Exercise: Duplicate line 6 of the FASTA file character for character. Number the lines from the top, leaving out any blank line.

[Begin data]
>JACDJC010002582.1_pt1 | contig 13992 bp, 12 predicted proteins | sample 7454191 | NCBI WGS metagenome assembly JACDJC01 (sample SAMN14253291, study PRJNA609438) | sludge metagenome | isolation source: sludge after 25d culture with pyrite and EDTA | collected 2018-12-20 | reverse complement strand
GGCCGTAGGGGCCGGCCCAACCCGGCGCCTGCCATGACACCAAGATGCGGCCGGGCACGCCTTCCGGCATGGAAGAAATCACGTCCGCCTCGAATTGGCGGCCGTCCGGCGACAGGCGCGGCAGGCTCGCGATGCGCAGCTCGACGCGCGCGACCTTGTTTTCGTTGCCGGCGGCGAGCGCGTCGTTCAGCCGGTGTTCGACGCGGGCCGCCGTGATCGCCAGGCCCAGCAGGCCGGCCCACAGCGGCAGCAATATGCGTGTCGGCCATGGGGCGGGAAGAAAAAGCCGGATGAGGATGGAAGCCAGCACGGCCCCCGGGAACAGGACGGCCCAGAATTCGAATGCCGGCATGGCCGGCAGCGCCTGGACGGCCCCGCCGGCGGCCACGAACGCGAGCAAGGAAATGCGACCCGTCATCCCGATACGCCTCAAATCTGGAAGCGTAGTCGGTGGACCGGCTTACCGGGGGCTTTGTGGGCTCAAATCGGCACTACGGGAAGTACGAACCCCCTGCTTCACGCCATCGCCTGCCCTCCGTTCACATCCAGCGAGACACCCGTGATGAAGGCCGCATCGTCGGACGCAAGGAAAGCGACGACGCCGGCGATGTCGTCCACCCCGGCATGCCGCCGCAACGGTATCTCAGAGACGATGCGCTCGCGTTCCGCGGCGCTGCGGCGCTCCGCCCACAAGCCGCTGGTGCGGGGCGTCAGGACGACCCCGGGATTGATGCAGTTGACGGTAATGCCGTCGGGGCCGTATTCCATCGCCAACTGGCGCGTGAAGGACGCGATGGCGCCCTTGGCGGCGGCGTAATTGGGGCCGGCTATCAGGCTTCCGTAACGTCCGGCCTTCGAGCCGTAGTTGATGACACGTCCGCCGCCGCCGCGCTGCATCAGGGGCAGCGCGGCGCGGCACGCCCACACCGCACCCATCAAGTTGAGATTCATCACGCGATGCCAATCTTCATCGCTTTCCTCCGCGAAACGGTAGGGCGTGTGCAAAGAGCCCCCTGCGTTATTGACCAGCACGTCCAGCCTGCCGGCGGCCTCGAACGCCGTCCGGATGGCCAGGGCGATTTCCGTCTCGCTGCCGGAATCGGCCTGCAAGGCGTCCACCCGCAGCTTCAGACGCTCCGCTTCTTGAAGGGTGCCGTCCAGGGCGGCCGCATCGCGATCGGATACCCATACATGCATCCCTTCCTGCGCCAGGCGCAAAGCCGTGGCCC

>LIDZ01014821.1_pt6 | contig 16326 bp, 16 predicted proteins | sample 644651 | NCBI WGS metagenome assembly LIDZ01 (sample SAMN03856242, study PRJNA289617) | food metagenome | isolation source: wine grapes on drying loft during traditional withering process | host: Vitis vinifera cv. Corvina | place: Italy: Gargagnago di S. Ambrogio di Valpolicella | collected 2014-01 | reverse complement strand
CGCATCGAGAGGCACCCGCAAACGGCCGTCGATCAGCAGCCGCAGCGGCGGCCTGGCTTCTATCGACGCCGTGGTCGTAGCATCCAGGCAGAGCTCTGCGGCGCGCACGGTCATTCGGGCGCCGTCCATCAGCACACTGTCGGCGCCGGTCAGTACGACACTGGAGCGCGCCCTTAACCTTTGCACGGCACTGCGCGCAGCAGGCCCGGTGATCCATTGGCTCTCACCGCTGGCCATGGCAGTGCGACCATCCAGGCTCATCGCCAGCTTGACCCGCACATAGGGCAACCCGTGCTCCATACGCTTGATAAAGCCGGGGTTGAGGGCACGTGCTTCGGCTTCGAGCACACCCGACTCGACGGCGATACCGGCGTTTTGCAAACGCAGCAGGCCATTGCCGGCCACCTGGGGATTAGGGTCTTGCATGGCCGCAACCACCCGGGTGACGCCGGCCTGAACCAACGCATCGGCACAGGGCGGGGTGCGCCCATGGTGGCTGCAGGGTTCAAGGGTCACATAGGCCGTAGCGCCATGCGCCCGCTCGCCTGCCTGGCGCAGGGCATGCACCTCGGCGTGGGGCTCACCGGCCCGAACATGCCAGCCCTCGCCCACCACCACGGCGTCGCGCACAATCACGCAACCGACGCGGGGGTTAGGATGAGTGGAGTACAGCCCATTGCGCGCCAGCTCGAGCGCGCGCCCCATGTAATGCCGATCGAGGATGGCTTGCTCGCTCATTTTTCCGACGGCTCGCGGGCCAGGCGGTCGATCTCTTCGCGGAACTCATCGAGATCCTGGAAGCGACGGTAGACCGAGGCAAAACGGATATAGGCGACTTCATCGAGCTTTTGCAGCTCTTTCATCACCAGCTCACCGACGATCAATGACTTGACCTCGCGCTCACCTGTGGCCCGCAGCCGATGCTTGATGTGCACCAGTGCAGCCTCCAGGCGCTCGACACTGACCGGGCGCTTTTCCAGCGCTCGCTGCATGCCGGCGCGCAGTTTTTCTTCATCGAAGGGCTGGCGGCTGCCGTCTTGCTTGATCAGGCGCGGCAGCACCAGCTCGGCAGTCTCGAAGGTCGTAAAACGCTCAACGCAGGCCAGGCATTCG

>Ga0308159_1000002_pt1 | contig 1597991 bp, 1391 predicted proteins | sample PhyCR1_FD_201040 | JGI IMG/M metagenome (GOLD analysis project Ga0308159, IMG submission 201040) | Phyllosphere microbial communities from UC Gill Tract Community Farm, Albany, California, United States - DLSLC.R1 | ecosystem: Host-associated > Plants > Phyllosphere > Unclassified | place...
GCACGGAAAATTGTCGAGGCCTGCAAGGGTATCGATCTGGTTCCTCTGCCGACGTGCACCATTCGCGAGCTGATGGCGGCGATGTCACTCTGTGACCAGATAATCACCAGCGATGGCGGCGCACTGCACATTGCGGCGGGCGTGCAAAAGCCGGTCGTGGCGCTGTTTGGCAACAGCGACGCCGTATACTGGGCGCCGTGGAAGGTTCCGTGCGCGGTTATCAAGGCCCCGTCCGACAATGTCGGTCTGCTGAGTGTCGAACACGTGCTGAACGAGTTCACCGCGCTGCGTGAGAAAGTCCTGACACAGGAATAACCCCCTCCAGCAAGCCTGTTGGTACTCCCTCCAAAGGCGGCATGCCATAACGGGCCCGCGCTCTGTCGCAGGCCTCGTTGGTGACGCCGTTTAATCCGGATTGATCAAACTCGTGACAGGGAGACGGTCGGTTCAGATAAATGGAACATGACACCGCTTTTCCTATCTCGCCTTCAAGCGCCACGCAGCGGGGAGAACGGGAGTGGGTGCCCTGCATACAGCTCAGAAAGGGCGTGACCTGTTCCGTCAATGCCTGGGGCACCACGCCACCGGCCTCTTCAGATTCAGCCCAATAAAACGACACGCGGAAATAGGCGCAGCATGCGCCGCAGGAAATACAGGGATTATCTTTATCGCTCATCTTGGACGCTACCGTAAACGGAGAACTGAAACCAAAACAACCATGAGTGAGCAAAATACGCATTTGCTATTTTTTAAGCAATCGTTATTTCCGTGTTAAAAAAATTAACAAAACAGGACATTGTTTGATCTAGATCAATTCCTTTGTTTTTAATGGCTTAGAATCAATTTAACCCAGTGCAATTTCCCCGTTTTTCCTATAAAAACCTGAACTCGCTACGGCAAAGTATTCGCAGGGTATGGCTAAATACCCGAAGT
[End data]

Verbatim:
GCACGGAAAATTGTCGAGGCCTGCAAGGGTATCGATCTGGTTCCTCTGCCGACGTGCACCATTCGCGAGCTGATGGCGGCGATGTCACTCTGTGACCAGATAATCACCAGCGATGGCGGCGCACTGCACATTGCGGCGGGCGTGCAAAAGCCGGTCGTGGCGCTGTTTGGCAACAGCGACGCCGTATACTGGGCGCCGTGGAAGGTTCCGTGCGCGGTTATCAAGGCCCCGTCCGACAATGTCGGTCTGCTGAGTGTCGAACACGTGCTGAACGAGTTCACCGCGCTGCGTGAGAAAGTCCTGACACAGGAATAACCCCCTCCAGCAAGCCTGTTGGTACTCCCTCCAAAGGCGGCATGCCATAACGGGCCCGCGCTCTGTCGCAGGCCTCGTTGGTGACGCCGTTTAATCCGGATTGATCAAACTCGTGACAGGGAGACGGTCGGTTCAGATAAATGGAACATGACACCGCTTTTCCTATCTCGCCTTCAAGCGCCACGCAGCGGGGAGAACGGGAGTGGGTGCCCTGCATACAGCTCAGAAAGGGCGTGACCTGTTCCGTCAATGCCTGGGGCACCACGCCACCGGCCTCTTCAGATTCAGCCCAATAAAACGACACGCGGAAATAGGCGCAGCATGCGCCGCAGGAAATACAGGGATTATCTTTATCGCTCATCTTGGACGCTACCGTAAACGGAGAACTGAAACCAAAACAACCATGAGTGAGCAAAATACGCATTTGCTATTTTTTAAGCAATCGTTATTTCCGTGTTAAAAAAATTAACAAAACAGGACATTGTTTGATCTAGATCAATTCCTTTGTTTTTAATGGCTTAGAATCAATTTAACCCAGTGCAATTTCCCCGTTTTTCCTATAAAAACCTGAACTCGCTACGGCAAAGTATTCGCAGGGTATGGCTAAATACCCGAAGT